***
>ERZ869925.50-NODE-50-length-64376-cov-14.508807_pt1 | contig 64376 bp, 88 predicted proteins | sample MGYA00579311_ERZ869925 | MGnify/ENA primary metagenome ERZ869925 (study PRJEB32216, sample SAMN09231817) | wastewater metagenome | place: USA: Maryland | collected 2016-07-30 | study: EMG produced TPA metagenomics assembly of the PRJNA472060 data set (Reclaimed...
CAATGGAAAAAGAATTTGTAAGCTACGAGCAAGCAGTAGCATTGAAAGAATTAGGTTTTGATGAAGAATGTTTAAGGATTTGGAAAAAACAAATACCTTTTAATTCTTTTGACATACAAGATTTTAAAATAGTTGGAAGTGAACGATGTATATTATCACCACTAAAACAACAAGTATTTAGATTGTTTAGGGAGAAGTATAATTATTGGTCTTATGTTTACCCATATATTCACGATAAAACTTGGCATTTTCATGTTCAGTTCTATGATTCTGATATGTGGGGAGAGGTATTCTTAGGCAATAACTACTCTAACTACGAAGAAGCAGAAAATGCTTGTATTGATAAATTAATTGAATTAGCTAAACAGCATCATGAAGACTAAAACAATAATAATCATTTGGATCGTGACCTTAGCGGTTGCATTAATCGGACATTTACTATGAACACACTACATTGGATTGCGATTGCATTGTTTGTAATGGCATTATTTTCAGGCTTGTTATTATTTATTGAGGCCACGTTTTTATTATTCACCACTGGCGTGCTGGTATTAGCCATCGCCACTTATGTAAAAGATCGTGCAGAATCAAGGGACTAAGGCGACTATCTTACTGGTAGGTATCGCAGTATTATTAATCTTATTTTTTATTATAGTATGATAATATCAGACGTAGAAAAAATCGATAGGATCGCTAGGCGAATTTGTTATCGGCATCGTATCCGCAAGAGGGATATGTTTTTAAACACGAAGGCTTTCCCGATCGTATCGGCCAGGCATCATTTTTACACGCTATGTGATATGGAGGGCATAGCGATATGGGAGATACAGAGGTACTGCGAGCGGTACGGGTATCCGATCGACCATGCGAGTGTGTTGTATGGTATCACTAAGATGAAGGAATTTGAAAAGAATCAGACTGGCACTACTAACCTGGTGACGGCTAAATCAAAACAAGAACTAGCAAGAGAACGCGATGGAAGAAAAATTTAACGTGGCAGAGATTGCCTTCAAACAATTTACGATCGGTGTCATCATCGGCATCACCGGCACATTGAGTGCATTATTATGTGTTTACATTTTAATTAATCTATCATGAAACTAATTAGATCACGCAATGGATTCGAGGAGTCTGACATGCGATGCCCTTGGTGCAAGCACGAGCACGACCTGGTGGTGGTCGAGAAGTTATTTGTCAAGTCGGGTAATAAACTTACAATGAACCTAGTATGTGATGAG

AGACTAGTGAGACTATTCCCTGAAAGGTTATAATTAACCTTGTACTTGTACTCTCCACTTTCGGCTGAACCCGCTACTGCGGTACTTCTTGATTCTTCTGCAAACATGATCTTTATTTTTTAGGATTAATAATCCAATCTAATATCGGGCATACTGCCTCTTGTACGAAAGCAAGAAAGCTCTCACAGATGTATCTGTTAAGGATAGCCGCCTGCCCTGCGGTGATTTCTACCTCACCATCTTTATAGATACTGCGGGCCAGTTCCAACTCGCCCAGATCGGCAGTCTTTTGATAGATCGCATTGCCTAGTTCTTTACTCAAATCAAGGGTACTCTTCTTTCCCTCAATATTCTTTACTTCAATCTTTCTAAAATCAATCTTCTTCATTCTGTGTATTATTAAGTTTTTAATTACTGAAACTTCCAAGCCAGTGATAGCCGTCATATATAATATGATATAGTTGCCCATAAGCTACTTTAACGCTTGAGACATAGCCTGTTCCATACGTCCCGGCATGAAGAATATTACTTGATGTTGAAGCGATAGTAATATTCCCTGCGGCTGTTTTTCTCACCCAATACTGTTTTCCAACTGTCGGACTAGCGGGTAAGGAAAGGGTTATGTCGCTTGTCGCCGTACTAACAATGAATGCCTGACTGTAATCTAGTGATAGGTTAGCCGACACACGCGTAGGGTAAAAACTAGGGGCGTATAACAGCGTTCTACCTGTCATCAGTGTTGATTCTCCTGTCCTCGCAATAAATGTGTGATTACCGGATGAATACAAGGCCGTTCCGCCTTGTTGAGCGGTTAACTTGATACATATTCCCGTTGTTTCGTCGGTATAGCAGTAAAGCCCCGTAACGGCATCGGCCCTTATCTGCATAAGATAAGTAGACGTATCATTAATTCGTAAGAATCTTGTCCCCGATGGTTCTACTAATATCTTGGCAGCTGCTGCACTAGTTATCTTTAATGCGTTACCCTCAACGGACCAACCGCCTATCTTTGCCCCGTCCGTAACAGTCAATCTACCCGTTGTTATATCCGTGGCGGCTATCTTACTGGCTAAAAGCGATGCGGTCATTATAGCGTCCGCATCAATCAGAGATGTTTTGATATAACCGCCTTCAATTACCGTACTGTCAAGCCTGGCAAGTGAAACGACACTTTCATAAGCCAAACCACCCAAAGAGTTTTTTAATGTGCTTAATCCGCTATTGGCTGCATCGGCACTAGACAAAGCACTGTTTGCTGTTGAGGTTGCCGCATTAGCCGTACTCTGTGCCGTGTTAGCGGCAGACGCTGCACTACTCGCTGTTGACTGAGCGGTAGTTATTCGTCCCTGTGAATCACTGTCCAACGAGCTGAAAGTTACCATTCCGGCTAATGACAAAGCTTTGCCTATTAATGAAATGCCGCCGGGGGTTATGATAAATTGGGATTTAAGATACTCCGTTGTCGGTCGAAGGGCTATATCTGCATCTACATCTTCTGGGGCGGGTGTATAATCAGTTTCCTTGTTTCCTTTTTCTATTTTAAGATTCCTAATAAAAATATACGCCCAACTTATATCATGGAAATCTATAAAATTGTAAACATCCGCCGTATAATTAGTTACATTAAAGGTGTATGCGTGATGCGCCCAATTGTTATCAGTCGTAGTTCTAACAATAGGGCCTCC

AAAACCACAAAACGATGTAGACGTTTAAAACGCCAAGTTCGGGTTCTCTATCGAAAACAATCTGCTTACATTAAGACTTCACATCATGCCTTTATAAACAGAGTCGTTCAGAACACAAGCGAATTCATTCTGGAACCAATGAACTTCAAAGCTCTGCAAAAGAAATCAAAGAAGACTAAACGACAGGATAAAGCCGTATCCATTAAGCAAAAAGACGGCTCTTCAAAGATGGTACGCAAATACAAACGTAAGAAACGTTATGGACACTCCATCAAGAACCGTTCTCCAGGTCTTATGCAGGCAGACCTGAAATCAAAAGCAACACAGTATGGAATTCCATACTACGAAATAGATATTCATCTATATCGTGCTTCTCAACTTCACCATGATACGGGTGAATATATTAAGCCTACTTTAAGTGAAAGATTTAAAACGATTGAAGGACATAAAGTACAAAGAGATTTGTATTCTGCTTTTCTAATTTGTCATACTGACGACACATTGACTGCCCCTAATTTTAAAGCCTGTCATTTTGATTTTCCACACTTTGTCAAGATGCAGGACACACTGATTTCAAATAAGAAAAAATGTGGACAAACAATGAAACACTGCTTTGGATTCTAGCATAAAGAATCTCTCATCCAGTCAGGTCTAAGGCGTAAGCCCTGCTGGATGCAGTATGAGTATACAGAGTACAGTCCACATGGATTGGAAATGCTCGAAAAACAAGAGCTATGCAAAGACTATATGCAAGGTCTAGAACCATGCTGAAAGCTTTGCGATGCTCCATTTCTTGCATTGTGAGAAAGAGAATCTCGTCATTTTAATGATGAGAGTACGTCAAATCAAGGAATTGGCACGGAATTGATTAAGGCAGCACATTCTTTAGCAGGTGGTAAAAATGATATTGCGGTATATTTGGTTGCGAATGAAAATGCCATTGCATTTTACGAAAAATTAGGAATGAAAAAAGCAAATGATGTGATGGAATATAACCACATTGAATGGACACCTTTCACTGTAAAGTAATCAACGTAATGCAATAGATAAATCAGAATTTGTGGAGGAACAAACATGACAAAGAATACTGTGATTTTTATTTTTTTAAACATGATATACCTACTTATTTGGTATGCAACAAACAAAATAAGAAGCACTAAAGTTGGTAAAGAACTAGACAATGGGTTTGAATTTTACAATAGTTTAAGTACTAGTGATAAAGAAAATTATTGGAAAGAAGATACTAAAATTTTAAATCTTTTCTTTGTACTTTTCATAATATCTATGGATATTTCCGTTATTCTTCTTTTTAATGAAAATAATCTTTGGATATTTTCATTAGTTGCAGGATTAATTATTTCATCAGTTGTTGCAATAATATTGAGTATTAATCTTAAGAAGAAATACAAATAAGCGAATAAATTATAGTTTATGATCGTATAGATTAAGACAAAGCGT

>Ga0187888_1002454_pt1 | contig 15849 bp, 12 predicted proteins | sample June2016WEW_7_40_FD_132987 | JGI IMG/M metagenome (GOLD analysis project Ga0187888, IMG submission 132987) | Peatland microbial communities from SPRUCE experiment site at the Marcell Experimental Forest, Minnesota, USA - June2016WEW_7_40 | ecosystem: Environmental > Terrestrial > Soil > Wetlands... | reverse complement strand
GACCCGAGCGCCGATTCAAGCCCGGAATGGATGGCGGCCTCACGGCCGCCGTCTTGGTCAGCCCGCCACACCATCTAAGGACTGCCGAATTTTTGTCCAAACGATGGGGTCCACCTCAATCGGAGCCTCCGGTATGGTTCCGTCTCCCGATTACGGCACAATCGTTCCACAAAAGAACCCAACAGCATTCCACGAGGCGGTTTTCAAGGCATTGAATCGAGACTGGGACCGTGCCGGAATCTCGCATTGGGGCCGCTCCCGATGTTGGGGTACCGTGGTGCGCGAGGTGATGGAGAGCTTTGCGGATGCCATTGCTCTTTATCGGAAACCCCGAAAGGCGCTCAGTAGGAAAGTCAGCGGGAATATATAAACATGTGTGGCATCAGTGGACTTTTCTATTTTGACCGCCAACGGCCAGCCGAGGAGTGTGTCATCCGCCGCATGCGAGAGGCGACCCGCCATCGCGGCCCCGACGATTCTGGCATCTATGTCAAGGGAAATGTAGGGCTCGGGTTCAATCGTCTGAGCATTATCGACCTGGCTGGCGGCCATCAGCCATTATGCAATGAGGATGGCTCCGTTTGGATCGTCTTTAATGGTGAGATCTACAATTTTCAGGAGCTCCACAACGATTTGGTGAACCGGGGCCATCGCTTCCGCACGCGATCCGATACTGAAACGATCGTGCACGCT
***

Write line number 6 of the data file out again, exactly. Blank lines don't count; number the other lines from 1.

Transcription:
GACCCGAGCGCCGATTCAAGCCCGGAATGGATGGCGGCCTCACGGCCGCCGTCTTGGTCAGCCCGCCACACCATCTAAGGACTGCCGAATTTTTGTCCAAACGATGGGGTCCACCTCAATCGGAGCCTCCGGTATGGTTCCGTCTCCCGATTACGGCACAATCGTTCCACAAAAGAACCCAACAGCATTCCACGAGGCGGTTTTCAAGGCATTGAATCGAGACTGGGACCGTGCCGGAATCTCGCATTGGGGCCGCTCCCGATGTTGGGGTACCGTGGTGCGCGAGGTGATGGAGAGCTTTGCGGATGCCATTGCTCTTTATCGGAAACCCCGAAAGGCGCTCAGTAGGAAAGTCAGCGGGAATATATAAACATGTGTGGCATCAGTGGACTTTTCTATTTTGACCGCCAACGGCCAGCCGAGGAGTGTGTCATCCGCCGCATGCGAGAGGCGACCCGCCATCGCGGCCCCGACGATTCTGGCATCTATGTCAAGGGAAATGTAGGGCTCGGGTTCAATCGTCTGAGCATTATCGACCTGGCTGGCGGCCATCAGCCATTATGCAATGAGGATGGCTCCGTTTGGATCGTCTTTAATGGTGAGATCTACAATTTTCAGGAGCTCCACAACGATTTGGTGAACCGGGGCCATCGCTTCCGCACGCGATCCGATACTGAAACGATCGTGCACGCT